Black man suing police department for $700,000 over mistaken identity arrest that left him with broken arm

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Bodycam footage from the Valdosta Police Department's arrest of Antonio Arnelo Smith: Valdosta Police Department
Bodycam footage from the Valdosta Police Department's arrest of Antonio Arnelo Smith: Valdosta Police Department

A 46-year-old black man in Georgia who claims police officers used excessive force while wrongfully arresting him has sued the Valdosta Police Department.

Antonio Arnelo Smith is suing the department for $700,000 after a city police officer grappled him from behind and slammed him to the ground. Officers said they were "investigating suspicious activity" and mistook Mr Smith as a suspect.

The lawsuit also demands a jury trial.

According to the Valdosta Daily Times, the lawsuit names Valdosta Mayor Scott James Matheson, members of the city council, the city's Police Chief Leslie Manahan and three officers involved in the arrest as defendants.

Officers were responding to a report of panhandling outside a pharmacy. According to the lawsuit, officers responding to the call made contact with a man near the pharmacy and ran his information. They found the man had an outstanding warrant and arrested him.

Once that man was in custody, the officer told a colleague - who had just arrived - to search near the pharmacy for another man who had allegedly been asking customers for money. The officer wanted to find the man to see if the pharmacy wanted to bring trespassing charges against him.

Despite not having a description of the man, the officer went searching for a suspect, and found Mr Smith walking nearby.

Bodycam footage, acquired by the Valdosta Daily Times, provided insight into the incident.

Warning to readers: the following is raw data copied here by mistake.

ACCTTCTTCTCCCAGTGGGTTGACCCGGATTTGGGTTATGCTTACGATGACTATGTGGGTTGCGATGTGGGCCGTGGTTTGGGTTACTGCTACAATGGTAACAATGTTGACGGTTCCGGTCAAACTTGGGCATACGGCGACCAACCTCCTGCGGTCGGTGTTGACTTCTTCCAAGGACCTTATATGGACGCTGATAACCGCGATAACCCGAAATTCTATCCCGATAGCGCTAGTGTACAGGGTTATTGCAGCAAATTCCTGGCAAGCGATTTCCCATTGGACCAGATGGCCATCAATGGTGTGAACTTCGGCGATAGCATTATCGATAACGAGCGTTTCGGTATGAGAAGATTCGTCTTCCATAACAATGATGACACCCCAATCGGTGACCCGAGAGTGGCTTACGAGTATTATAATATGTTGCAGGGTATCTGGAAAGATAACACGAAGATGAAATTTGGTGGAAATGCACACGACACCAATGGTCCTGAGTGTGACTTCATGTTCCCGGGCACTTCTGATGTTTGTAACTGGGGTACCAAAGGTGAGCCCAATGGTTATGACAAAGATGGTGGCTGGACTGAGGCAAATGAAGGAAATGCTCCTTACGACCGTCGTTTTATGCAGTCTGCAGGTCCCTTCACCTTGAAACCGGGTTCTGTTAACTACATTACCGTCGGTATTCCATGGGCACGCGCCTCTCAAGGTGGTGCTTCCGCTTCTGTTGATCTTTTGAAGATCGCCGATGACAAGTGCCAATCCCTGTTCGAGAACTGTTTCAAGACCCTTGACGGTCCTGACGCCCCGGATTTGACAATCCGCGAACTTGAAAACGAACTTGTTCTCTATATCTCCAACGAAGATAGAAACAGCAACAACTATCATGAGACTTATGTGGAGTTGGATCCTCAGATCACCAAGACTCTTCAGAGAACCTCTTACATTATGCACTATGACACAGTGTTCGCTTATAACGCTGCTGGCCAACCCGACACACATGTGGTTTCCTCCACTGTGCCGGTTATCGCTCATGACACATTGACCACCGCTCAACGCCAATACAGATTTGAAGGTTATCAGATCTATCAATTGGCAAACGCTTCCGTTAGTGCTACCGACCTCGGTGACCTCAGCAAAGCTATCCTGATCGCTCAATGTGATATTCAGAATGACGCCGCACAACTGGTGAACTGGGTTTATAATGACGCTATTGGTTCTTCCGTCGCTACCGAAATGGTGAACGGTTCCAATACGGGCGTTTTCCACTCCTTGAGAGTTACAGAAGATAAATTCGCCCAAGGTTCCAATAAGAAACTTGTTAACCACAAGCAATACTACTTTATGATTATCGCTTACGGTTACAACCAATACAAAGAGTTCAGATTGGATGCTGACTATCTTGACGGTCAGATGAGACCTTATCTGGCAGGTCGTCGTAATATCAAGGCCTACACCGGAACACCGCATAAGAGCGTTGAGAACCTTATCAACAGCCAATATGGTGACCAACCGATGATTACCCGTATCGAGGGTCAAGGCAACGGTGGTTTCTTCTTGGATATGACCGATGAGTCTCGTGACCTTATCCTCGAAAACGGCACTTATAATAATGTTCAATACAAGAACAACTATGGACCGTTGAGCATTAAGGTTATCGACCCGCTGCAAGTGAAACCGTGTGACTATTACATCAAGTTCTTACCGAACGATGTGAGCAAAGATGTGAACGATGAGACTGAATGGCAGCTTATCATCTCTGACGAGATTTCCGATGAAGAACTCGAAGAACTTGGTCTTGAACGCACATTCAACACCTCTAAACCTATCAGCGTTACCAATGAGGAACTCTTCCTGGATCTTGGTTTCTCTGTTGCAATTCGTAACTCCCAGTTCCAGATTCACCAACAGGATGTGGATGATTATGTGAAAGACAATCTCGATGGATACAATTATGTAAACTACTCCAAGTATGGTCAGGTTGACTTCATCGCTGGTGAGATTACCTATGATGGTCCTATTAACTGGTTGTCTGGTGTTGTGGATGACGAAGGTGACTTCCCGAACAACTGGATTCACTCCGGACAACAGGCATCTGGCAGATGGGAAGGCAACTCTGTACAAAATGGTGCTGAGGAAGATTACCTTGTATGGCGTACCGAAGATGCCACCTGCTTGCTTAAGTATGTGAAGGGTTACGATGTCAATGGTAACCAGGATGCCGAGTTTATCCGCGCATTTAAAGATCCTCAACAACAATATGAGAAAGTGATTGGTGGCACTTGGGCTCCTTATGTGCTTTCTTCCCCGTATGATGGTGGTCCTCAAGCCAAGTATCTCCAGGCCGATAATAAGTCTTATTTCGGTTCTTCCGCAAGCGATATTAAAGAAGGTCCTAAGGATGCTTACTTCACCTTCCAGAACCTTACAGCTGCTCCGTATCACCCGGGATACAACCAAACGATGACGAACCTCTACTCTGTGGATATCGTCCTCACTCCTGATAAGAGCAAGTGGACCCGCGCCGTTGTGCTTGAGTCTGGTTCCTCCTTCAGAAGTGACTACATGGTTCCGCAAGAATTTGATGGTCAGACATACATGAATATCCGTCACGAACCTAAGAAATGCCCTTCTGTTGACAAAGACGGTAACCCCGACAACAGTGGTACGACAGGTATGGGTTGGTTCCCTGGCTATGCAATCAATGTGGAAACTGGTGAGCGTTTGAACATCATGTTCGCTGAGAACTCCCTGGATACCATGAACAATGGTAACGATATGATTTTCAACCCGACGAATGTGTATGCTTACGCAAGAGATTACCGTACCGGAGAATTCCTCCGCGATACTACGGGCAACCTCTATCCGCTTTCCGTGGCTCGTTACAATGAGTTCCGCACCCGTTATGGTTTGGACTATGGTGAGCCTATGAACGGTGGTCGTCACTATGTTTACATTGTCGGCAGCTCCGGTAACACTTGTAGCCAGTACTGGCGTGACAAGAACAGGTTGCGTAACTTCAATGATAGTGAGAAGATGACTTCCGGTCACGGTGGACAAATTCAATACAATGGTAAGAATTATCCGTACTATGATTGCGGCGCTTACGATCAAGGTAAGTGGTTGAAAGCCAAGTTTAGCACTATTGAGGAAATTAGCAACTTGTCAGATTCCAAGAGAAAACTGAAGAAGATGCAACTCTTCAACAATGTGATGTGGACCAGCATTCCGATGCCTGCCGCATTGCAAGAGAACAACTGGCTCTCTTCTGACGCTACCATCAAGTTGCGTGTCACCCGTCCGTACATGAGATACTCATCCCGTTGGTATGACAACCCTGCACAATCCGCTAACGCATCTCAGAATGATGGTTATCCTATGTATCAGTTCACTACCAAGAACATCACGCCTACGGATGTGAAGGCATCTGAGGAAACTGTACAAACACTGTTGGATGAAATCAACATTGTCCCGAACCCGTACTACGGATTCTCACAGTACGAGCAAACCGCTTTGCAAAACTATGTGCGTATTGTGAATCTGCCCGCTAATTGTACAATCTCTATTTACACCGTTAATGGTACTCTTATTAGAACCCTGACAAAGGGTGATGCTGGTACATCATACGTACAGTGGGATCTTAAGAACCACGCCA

On the video, an officer approaches Mr Smith claiming he was investigating "suspicious activity" related to the pharmacy. Mr Smith defends himself, explaining that while he had been in the pharmacy, he was waiting for his sister to wire him money. Mr Smith insists that he is innocent, that the staff at the pharmacy know who he is and that nearby security cameras would prove he hadn't done anything illegal.

The officer asks for identification and Mr Smith hands over his ID. As the exchange is taking place, another officer approaches Mr Smith from behind and grabs his arm. As Mr Smith reacts, the officer puts him in a bear hug. Mr Smith cries out that he hasn't done anything and the officer holding him tells him to put his arms behind his back. After the third time asking Mr Smith to do so, the officer body slams Mr Smith face-first into the ground. Mr Smith's arm breaks as a result, and the police handcuff him.

Once the police realise Mr Smith has been injured - he cries from pain in the video - the officers take the handcuffs off. The officers then realise that the suspect they were searching for had already been arrested, and that they'd attacked Mr Smith in error.

The officers eventually help Mr Smith with his injuries. He refuses medical attention and is allowed to leave the scene.

Following the encounter, Mr Smith went to hospital, was fitted with a sling and told he'd have to seek physical therapy to recover from his injury.

According to the statement given by the responding officers, Mr Smith was "standing with a 'bladed' stance" while "arguing or debating with" them.

"Based on what I observed and believing this person to have a warrant for his arrest, I grasped his right wrist. I felt Smith tense up and begin to pull away from me. At that time, I wrapped my arms around Smith in a 'bear hug'," the sergeant who slammed Mr Smith wrote in his report.

The sergeant wrote in his report that Mr Smith didn't comply with his orders to put his arms behind his back, so the officer pulled him "off-balance and rolled him to the ground to gain control of him in anticipation of a warrant arrest."

Regarding the injury, the sergeant notes he was "unsure how Smith's injury occurred, whether he had placed his arm out to the side or between us."

Attorney Nathaniel Haugabrook, Mr Smith's lawyer, said he believes it is a civil rights case. He said the officers violated Mr Smith's civil rights to "be free from an unlawful arrest, unlawful detention and all of the other rights that goes along with us being citizens."

The lawsuit claims there was no reason for police to believe Mr Smith had committed a crime or that he had any intention of committing a crime, and that the sergeant's use of a bear hug was "unnecessary and illegal" and indicative of "malice and reckless indifference."

The city of Valdosta issued a statement regarding the matter on Monday.

"The City of Valdosta and the Valdosta Police Department takes any report of any injury to a citizen seriously," the statement said. "Although there was no complaint filed with VPD, once the shift supervisor was notified, it prompted the review process of the incident by the officer's supervisor, patrol bureau commander, Internal Affairs Division and chief of police."

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